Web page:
The summer before third grade, I was walking from our bedroom to the kitchen and liking the soft sunlight coming in through the screen door, landing in sprinkles on the floor. I was hoping I’d find some chocolate cupcakes in the kitchen for breakfast. We used to have cereal and bowls to match different brands of cereal that Mommy had gotten at some supermarket promotion. Mine was light blue and had bears that went with the Sugar Pops cereal, so every morning I had to eat Sugar Pops. I hated them. Mary Ruth got to eat corn flakes. Kathy got Cheerios. One day Kathy complained about us always having to eat the cereal that matched the figures on our bowls, and Mommy said, “So, you don’t like cereal now. Is that it?”
“No, no,” Kathy replied, “We just don’t want to eat the kind that matches our bowls all the time.”
“Well alrighty then, girls, if you don’t like cereal, you’ll have cake instead. How’s that?”
This was, I think, supposed to be a punishment, and sometimes if she makes coffee cake with nuts and fruit that looks like it’s from the inside of a fish, it is. But usually it’s chocolate cake and cupcakes we get from the Burney Brothers outlet that sells leftover stuff from the day before. Day-old anything doesn’t fit into Hinsdale, so we have to drive a long way to get them. But Kathy, Mary Ruth and I are happy to ride along to pick up the goodies. Eating chocolate in the morning is the last thing I think of as a punishment.
So there I am in the hallway enjoying sweet summer freedom before the start of third grade. I’m picturing myself biting into one of those cupcakes—they have the fluffiest, sweetest whipped cream in the center—and I hear Mommy giving Kathy and Mary Ruth what for.
“I can’t really blame Laura. She was too young to know any better, but you two, you two, you two were so intolerable, you drove your mother, your very own mother, Mary Agnes, to hang herself. Yes indeed, she committed suicide, just up and killed herself, because she couldn’t take it anymore with you, but you’re not going to do the same thing to me. I won’t let you. You’ve made all of the O’Neills and your father suffer. Oh, how they’ve all suffered because of you, but not me. Do you hear me? You’re not going to get me like you got her!”
I freeze there in the sunlight and take a deep breath as her words sink in. Right off the bat I know it isn’t true about me being too young. Whatever it is, if Kathy and Mary Ruth are responsible for something bad, I know I am too. I feel so strange. It seems like all of the floating dust particles in the shafts of sunlight are suddenly vibrating wildly.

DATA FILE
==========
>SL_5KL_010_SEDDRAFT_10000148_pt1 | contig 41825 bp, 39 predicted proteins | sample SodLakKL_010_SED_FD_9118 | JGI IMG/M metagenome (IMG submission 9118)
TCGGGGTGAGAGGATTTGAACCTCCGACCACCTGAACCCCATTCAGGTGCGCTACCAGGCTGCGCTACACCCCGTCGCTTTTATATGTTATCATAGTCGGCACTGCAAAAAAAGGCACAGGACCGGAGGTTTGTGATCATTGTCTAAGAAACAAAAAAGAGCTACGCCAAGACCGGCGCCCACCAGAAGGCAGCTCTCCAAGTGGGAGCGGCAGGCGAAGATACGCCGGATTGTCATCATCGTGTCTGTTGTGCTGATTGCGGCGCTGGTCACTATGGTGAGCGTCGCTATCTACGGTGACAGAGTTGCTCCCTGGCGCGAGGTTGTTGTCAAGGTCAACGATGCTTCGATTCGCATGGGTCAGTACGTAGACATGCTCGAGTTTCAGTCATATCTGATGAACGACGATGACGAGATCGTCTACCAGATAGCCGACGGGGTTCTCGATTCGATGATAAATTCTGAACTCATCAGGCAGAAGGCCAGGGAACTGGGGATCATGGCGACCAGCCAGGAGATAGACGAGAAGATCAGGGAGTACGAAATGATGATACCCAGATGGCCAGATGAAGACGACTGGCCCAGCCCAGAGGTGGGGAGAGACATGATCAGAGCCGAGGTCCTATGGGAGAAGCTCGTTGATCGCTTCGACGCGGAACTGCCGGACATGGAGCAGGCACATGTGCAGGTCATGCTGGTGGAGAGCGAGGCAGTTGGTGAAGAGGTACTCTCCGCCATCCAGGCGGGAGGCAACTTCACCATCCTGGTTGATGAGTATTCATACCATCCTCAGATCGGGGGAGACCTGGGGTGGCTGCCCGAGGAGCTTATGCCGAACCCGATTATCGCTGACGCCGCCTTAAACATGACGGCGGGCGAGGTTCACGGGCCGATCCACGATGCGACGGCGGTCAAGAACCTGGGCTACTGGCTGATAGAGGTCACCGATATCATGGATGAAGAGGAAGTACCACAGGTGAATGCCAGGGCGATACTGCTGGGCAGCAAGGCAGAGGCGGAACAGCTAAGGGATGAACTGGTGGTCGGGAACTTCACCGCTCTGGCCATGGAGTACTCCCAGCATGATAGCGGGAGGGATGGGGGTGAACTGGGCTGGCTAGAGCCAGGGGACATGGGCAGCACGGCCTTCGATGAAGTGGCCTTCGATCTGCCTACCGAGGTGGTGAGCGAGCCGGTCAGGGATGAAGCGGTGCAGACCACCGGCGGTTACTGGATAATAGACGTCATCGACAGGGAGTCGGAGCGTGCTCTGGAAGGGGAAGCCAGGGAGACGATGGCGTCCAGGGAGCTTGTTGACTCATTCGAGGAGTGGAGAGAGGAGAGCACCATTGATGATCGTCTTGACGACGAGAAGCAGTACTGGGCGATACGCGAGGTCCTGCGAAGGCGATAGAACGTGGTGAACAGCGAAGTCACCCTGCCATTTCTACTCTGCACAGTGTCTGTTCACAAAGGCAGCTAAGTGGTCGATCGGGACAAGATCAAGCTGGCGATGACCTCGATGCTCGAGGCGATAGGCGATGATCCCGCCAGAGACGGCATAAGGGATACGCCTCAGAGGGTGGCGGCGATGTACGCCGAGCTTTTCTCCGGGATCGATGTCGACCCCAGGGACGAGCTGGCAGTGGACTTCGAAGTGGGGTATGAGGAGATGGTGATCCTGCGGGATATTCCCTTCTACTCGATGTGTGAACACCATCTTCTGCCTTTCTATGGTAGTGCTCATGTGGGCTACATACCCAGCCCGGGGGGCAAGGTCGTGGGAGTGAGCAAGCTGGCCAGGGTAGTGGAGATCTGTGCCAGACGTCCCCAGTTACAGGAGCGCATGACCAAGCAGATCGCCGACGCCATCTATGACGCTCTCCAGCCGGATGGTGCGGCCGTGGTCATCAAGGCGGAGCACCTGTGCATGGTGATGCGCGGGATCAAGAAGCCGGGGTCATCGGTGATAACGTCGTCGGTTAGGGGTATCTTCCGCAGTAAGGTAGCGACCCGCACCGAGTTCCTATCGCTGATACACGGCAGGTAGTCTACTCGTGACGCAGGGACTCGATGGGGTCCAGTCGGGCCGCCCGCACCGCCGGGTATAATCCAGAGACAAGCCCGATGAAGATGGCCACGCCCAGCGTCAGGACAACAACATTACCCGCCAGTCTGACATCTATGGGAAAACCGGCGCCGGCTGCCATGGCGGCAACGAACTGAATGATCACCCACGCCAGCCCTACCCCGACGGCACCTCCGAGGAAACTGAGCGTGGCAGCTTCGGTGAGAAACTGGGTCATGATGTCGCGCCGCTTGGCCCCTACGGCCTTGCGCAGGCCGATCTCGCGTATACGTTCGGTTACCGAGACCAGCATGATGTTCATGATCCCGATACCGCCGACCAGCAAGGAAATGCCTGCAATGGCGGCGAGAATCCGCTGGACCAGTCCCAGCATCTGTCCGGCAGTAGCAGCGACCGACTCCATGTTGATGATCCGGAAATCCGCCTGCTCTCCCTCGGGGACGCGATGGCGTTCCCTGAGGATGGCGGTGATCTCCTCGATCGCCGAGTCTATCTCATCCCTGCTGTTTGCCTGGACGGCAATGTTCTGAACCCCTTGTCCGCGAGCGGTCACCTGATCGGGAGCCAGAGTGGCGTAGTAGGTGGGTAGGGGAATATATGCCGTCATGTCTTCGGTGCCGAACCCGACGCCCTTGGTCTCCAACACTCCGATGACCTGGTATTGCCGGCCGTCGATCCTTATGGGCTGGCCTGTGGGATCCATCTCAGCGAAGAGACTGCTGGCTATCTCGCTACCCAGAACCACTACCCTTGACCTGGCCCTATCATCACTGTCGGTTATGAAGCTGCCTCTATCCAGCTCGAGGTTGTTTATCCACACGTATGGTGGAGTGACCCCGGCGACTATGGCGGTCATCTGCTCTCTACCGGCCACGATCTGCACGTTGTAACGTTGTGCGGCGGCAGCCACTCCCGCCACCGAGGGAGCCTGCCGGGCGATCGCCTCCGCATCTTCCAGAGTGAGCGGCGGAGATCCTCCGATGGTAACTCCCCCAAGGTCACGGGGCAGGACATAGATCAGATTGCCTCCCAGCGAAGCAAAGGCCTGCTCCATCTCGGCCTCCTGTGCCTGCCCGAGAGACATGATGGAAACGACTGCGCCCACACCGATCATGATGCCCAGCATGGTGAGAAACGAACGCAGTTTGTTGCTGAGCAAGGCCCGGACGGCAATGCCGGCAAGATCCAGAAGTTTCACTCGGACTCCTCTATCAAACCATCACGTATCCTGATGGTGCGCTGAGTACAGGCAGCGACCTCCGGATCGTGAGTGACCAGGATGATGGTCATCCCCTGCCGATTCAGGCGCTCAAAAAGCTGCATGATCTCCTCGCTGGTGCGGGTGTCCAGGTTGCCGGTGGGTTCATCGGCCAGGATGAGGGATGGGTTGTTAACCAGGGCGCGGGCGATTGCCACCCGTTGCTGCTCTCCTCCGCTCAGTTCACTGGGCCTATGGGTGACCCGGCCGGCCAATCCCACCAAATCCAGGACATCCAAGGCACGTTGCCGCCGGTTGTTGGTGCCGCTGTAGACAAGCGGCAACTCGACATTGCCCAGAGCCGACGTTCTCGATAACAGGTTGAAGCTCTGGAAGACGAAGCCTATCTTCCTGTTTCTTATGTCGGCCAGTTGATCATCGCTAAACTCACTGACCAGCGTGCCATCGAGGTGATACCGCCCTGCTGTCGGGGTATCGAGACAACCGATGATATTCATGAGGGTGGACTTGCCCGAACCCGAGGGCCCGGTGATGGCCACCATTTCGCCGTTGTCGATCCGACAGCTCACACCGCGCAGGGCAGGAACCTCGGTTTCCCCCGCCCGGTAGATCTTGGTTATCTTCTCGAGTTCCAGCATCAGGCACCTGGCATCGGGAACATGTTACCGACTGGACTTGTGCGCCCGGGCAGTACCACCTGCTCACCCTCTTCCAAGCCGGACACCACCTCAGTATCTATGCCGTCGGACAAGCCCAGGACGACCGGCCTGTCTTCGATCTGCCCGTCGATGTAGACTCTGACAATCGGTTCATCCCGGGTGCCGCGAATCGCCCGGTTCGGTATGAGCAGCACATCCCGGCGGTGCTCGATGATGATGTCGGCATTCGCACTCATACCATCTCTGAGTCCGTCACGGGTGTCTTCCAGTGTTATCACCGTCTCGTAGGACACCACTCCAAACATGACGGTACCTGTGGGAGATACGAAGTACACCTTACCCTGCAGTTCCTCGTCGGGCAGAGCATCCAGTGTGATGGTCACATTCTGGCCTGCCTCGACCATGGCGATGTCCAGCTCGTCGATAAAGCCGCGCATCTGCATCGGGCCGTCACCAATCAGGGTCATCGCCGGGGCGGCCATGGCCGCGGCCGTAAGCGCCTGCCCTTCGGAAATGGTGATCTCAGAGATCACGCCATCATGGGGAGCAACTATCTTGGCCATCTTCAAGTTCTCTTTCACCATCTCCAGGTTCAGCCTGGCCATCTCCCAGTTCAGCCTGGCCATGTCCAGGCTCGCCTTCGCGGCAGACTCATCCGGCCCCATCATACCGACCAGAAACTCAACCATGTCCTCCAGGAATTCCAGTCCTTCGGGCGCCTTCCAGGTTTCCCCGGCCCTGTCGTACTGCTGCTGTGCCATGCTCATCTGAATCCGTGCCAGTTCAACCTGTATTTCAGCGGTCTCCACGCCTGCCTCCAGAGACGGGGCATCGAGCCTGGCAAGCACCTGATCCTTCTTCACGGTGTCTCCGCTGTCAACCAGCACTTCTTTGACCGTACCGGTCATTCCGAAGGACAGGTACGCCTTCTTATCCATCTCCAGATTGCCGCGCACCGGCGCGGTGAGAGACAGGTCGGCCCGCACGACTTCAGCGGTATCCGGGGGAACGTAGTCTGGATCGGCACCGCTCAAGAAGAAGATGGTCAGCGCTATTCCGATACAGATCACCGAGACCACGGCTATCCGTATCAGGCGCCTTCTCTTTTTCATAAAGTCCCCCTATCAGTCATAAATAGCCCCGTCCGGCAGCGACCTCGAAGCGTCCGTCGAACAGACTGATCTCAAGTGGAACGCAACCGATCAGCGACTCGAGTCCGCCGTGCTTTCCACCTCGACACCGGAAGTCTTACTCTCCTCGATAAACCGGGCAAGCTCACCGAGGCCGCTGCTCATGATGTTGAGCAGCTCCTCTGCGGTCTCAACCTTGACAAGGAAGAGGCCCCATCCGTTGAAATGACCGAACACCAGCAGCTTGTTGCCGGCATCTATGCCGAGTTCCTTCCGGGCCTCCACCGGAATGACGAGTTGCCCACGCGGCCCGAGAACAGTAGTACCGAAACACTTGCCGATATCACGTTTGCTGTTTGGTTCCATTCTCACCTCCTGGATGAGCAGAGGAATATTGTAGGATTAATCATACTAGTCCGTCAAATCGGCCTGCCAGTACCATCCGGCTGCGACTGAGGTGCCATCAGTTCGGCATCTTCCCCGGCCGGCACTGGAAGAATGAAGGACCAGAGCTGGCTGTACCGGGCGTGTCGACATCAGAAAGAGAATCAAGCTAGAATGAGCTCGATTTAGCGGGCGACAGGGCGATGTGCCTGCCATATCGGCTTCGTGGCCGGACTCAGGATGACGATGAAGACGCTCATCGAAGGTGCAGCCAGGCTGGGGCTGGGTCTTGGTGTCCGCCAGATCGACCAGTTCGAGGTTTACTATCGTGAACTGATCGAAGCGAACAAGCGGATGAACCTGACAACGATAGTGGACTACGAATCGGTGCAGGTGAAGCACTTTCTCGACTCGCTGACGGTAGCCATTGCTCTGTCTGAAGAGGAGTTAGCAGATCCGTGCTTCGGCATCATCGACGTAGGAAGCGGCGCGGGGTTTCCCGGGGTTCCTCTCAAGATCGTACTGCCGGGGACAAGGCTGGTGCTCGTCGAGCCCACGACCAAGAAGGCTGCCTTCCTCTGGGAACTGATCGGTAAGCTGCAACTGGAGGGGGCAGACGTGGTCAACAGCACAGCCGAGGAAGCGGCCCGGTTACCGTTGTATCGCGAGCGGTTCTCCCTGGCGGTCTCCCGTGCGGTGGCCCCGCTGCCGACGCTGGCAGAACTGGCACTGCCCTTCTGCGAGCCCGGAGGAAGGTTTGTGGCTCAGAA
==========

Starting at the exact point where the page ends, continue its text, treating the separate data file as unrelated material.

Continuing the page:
And then I remember a time on Richmond Street when Kathy and Mary Ruth were both in school, but I hadn’t started kindergarten yet. Mommy and I were having lunch in the kitchen. I had just learned the story of Cinderella. I was thinking about how awful her stepmother was to make her work all the time and not let her go to the ball. I said to Mommy, “Stepmothers are really mean.”
She looked at me and she looked like I imagine Captain Hook would look if he didn’t have his mustache. She said, “I’m your stepmother, so I suppose you think I’m mean then, don’t you?”
I was very confused. I didn’t know what to say. I just took a bite of my butter and sugar sandwich and smiled as I chewed. I thought she was playing some kind of trick on me. I was trying to figure out what it was.
“Okay, since you’re not talking, you really must think I’m a mean old stepmother. So little miss dissatisfied, you can just find another place to live.”
She left the kitchen and came back with a little gray suitcase and said, “Here I’ve even packed your bag for you. If I were so mean I’d have made you do it yourself. Now get off that chair.”
“That’s not mine,” I said, scowling at the suitcase. “Mine’s red and sparkly.”
“That broken down old thing? I threw it out ages ago.” She yanked me by the wrist and pulled me to the front door, opened it, pushed me through, and put the suitcase beside me.
“Goodbye,” she said, and slammed the door.
I sat there, stunned, but not altogether unhappy. I thought I’d really rather live at Gramma’s anyway. I picked up the suitcase. It wasn’t as heavy as I thought it would be. I clomped down the stairs and on to the sidewalk, suitcase bouncing along beside me. I thought maybe if I just started walking I’d figure out how to get to Gramma’s
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